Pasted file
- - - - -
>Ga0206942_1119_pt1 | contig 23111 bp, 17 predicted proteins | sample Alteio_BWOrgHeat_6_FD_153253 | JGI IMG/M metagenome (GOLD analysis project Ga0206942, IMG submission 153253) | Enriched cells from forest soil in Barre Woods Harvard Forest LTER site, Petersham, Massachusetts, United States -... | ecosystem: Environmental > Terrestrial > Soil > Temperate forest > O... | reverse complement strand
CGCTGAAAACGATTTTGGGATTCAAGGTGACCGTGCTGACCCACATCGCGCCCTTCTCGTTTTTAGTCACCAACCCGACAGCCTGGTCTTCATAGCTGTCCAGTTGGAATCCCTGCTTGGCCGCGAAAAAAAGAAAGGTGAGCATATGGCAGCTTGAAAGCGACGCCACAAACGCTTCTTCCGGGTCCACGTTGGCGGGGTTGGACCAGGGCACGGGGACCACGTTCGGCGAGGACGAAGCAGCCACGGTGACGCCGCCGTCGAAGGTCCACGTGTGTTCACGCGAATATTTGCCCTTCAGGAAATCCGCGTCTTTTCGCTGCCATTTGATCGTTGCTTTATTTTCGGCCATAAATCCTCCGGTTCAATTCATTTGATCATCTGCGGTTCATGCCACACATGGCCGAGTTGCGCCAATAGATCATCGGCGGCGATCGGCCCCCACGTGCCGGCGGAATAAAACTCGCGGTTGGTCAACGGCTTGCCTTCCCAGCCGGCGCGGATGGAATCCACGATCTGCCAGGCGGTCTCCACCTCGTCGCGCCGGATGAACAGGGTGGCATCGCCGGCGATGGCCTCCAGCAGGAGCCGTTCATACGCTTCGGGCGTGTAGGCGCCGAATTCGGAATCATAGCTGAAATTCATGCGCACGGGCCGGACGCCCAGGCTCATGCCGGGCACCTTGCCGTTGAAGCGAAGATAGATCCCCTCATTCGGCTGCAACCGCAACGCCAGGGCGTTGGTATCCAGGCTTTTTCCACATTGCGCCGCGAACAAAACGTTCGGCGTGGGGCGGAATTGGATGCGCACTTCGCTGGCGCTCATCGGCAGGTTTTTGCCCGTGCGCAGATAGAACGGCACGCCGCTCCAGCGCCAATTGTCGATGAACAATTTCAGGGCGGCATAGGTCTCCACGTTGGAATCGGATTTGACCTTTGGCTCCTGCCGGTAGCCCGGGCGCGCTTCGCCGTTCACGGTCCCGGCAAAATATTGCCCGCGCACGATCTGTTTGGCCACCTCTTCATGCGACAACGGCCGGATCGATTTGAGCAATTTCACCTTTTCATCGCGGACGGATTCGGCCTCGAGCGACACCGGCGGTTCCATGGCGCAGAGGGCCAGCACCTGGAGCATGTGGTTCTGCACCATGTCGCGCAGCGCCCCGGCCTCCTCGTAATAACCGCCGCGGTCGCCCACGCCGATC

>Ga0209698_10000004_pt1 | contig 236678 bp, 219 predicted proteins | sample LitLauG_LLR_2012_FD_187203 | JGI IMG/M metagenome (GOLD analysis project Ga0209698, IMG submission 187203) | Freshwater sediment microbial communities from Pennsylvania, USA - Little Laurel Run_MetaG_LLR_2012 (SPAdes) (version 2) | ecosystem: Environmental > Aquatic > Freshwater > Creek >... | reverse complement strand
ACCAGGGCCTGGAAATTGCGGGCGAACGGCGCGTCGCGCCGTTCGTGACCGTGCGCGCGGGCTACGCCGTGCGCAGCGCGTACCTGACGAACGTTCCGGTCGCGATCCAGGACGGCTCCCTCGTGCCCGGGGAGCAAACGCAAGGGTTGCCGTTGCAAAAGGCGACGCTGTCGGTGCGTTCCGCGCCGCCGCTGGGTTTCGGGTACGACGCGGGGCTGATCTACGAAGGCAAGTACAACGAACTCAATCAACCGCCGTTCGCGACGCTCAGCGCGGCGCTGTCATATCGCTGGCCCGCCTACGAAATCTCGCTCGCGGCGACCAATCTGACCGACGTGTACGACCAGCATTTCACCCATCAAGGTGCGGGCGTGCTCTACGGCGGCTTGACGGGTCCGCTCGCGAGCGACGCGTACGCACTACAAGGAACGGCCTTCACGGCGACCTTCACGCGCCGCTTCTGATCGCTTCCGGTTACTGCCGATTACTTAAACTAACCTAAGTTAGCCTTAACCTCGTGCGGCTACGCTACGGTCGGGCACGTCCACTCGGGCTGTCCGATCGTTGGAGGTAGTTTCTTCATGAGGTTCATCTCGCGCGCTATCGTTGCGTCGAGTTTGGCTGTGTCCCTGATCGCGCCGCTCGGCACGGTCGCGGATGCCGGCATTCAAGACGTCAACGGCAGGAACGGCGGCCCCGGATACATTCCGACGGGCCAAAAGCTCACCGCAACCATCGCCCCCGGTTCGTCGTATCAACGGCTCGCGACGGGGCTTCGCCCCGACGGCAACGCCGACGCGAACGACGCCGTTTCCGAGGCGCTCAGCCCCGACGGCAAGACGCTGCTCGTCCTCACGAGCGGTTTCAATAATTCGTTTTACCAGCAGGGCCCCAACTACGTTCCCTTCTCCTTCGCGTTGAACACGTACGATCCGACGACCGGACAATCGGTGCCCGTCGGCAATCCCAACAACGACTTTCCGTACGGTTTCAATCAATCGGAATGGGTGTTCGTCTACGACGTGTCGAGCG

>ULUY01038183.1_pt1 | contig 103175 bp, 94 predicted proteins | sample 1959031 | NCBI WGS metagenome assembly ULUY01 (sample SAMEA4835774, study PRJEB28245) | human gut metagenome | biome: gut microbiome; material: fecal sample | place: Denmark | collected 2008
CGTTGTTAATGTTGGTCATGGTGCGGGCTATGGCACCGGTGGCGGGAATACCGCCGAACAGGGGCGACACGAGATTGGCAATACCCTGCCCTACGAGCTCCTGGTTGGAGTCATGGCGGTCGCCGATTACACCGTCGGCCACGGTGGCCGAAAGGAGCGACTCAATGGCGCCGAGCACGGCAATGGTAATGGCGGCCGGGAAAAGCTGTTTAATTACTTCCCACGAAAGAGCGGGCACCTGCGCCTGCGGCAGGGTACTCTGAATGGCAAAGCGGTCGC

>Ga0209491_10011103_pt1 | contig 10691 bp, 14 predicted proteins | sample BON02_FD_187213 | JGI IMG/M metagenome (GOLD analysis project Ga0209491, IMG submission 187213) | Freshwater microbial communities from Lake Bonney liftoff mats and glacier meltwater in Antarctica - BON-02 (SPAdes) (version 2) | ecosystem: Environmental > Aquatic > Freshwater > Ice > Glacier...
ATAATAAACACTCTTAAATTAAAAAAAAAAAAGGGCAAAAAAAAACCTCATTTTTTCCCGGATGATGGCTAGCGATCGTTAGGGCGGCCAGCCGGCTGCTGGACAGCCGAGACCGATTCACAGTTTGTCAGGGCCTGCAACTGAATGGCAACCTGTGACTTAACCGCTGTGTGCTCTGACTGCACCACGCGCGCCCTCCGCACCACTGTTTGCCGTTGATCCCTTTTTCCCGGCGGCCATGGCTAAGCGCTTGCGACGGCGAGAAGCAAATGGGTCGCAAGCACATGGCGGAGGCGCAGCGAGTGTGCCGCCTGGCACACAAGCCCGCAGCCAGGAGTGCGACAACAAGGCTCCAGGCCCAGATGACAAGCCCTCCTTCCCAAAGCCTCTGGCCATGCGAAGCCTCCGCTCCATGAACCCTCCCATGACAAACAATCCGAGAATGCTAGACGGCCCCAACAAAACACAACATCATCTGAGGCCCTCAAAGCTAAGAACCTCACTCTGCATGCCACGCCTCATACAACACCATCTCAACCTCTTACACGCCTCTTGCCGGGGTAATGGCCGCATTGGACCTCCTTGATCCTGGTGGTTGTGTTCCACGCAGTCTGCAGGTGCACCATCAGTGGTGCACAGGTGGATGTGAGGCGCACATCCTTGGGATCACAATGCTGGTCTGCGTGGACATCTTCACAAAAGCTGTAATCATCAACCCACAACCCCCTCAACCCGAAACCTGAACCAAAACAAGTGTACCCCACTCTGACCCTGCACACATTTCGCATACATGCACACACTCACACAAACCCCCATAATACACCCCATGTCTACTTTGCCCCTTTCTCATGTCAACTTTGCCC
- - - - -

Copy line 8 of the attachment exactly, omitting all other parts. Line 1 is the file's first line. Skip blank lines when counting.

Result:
ATAATAAACACTCTTAAATTAAAAAAAAAAAAGGGCAAAAAAAAACCTCATTTTTTCCCGGATGATGGCTAGCGATCGTTAGGGCGGCCAGCCGGCTGCTGGACAGCCGAGACCGATTCACAGTTTGTCAGGGCCTGCAACTGAATGGCAACCTGTGACTTAACCGCTGTGTGCTCTGACTGCACCACGCGCGCCCTCCGCACCACTGTTTGCCGTTGATCCCTTTTTCCCGGCGGCCATGGCTAAGCGCTTGCGACGGCGAGAAGCAAATGGGTCGCAAGCACATGGCGGAGGCGCAGCGAGTGTGCCGCCTGGCACACAAGCCCGCAGCCAGGAGTGCGACAACAAGGCTCCAGGCCCAGATGACAAGCCCTCCTTCCCAAAGCCTCTGGCCATGCGAAGCCTCCGCTCCATGAACCCTCCCATGACAAACAATCCGAGAATGCTAGACGGCCCCAACAAAACACAACATCATCTGAGGCCCTCAAAGCTAAGAACCTCACTCTGCATGCCACGCCTCATACAACACCATCTCAACCTCTTACACGCCTCTTGCCGGGGTAATGGCCGCATTGGACCTCCTTGATCCTGGTGGTTGTGTTCCACGCAGTCTGCAGGTGCACCATCAGTGGTGCACAGGTGGATGTGAGGCGCACATCCTTGGGATCACAATGCTGGTCTGCGTGGACATCTTCACAAAAGCTGTAATCATCAACCCACAACCCCCTCAACCCGAAACCTGAACCAAAACAAGTGTACCCCACTCTGACCCTGCACACATTTCGCATACATGCACACACTCACACAAACCCCCATAATACACCCCATGTCTACTTTGCCCCTTTCTCATGTCAACTTTGCCC